How to prepare for your next professional headshot session

It used to be that professional headshots were only used for things like websites or company brochures, however these days, they are used for so much more.

I often get asked ‘do I need a professional headshot?’ and whilst you may think I’m touting for business (of course I am), the fact is, you really do!

Because everything is online now and your professional headshot is literally your shop window.

Whether it’s for your personal LinkedIn profile (here’s mine), other social media profiles, or for your company website, it’s the one thing that will stand out and make a follower or potential customer take notice.

So the question isn’t ‘do I need a professional headshot?’ It’s actually ‘Why wouldn’t you have a professional headshot?’.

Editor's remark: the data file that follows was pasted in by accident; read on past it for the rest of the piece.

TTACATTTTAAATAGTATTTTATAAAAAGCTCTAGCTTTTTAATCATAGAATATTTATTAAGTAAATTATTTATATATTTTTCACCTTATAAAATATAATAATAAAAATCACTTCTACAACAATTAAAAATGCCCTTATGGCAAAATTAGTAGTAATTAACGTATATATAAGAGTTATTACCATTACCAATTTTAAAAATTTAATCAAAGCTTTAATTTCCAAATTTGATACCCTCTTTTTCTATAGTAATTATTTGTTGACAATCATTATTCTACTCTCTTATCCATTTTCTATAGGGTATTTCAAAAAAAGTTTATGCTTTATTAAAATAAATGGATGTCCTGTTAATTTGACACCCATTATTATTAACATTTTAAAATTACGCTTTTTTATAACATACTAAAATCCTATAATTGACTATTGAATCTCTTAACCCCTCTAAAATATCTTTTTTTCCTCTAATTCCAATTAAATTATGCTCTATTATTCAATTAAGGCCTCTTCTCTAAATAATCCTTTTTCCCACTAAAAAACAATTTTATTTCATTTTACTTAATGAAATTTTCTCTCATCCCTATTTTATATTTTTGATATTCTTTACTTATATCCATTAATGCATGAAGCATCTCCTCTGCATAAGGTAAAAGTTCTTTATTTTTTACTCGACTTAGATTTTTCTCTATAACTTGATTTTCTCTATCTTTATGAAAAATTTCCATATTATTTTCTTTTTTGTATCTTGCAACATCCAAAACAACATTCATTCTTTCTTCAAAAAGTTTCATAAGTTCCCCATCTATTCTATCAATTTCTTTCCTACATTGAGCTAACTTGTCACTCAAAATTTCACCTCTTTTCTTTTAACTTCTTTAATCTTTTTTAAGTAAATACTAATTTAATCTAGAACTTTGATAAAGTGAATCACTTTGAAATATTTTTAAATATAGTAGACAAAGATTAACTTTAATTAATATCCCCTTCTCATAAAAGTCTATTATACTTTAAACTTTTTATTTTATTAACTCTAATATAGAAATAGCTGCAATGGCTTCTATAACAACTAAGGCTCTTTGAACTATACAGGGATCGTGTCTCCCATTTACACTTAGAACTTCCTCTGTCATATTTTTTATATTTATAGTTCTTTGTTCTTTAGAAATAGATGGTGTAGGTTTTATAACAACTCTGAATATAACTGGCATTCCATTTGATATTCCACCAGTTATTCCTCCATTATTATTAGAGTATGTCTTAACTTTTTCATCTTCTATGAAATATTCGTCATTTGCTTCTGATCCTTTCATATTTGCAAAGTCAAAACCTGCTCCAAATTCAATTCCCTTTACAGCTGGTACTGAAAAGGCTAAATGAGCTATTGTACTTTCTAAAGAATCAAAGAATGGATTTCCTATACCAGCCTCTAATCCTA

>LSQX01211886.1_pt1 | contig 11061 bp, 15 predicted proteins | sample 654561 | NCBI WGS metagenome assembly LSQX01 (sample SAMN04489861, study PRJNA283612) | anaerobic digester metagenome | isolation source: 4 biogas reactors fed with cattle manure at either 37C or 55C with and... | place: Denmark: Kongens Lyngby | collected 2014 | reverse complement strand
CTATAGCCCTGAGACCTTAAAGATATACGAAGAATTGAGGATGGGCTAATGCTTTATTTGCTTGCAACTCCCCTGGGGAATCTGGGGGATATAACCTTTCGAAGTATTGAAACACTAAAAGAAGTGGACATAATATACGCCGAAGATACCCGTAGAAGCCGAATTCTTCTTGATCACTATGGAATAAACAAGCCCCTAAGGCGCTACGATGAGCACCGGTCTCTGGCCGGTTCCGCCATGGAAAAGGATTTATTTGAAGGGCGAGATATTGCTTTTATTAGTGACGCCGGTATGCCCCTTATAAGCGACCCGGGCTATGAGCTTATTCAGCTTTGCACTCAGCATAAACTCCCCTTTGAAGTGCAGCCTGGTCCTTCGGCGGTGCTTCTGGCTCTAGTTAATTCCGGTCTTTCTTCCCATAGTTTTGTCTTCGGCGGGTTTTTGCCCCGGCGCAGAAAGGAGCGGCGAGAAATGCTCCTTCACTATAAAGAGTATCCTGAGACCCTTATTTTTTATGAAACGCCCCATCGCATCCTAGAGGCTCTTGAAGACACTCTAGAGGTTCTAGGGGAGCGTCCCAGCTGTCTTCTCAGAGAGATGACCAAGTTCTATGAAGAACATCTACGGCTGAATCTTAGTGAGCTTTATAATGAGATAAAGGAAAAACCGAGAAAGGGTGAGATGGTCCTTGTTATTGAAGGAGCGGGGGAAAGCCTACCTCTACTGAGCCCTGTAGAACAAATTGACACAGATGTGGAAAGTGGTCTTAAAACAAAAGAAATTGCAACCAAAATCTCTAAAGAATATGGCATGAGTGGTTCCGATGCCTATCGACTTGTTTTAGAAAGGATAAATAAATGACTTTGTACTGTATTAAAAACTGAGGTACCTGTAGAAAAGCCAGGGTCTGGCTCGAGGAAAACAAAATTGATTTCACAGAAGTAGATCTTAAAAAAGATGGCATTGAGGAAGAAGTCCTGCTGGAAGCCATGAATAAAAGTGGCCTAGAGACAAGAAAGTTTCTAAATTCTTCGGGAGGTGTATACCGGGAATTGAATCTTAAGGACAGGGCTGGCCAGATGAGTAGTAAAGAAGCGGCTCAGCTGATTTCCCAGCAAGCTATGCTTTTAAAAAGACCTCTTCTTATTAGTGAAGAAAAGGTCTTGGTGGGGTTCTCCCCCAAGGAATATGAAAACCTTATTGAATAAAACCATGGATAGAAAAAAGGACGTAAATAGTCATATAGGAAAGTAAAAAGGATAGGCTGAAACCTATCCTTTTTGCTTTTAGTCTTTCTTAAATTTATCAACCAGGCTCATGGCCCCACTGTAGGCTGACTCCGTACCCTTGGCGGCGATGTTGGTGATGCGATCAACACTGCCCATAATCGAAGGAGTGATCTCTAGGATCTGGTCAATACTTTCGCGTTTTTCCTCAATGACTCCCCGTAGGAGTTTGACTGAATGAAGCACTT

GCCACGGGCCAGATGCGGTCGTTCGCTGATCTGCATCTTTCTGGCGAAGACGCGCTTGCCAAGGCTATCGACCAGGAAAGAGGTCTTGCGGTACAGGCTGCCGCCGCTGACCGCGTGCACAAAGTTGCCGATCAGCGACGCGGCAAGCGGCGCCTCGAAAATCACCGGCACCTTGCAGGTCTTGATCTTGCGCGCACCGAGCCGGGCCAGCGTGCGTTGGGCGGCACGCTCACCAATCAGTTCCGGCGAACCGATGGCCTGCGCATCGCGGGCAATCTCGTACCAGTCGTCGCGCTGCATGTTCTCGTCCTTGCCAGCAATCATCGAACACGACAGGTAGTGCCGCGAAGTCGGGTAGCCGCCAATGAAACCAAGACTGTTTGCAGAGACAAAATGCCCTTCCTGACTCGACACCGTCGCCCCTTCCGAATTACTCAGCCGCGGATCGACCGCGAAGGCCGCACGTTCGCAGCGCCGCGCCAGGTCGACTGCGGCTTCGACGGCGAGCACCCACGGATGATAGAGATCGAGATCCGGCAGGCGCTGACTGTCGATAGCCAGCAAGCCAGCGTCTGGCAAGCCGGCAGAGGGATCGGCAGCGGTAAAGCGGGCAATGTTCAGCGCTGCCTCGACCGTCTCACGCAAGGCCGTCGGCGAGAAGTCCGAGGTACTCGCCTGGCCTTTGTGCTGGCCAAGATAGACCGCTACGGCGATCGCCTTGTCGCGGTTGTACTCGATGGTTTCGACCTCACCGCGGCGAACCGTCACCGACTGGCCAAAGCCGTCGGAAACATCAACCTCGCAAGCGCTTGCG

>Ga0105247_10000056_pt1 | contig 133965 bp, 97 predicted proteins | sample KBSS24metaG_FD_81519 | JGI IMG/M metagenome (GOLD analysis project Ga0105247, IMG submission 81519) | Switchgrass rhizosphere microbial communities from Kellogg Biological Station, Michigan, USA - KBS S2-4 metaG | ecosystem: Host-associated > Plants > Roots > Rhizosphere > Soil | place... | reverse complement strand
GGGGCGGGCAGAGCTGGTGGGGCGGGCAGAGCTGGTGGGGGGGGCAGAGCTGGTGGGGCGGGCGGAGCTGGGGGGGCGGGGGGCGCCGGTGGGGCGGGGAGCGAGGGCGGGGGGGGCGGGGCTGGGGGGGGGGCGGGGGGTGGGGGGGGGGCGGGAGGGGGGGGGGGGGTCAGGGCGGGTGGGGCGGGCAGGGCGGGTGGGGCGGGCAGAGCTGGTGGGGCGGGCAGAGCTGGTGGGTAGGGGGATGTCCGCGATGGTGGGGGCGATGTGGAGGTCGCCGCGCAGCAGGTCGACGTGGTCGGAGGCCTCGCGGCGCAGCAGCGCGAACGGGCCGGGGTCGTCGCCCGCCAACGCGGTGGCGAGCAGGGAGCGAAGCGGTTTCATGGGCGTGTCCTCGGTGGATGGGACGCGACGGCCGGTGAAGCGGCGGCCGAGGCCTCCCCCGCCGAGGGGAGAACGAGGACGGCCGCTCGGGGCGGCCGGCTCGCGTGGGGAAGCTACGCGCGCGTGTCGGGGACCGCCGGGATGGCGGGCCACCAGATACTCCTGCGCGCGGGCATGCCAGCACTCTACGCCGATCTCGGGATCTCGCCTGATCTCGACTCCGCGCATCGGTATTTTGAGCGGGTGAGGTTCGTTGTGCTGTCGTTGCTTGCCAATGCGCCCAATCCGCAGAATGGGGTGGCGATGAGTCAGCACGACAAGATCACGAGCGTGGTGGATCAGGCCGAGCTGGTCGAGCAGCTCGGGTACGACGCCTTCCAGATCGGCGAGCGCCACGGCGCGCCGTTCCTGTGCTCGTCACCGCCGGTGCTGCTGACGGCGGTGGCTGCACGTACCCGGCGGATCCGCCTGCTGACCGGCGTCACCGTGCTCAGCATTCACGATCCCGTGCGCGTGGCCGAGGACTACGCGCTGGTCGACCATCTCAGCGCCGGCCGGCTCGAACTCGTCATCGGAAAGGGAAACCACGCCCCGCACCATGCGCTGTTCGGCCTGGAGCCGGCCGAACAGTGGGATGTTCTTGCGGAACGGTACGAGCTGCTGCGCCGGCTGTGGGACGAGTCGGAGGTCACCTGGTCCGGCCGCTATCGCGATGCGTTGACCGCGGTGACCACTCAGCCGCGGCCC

Everything is online now and your professional headshot is literally your shop window. Let’s look at how to prepare for your headshot session.

What can they be used for?

As I said above, most websites these days have a who’s who page. We live in an age where buyers want to get to know us a little more so we will often use a professional headshot to showcase the team behind the business.

But, there are also other uses for them.

Promotional materials

These days, we are seeing more flyers, magazines, brochures and banners showcasing our gorgeous faces all over them. Because business owners are waking up to the fact we need to get more personal – so don’t be shy with your photo. It may feel a little daunting to share your headshot with so many but isn’t that the idea?

The more visible you are, the more you’ll be remembered!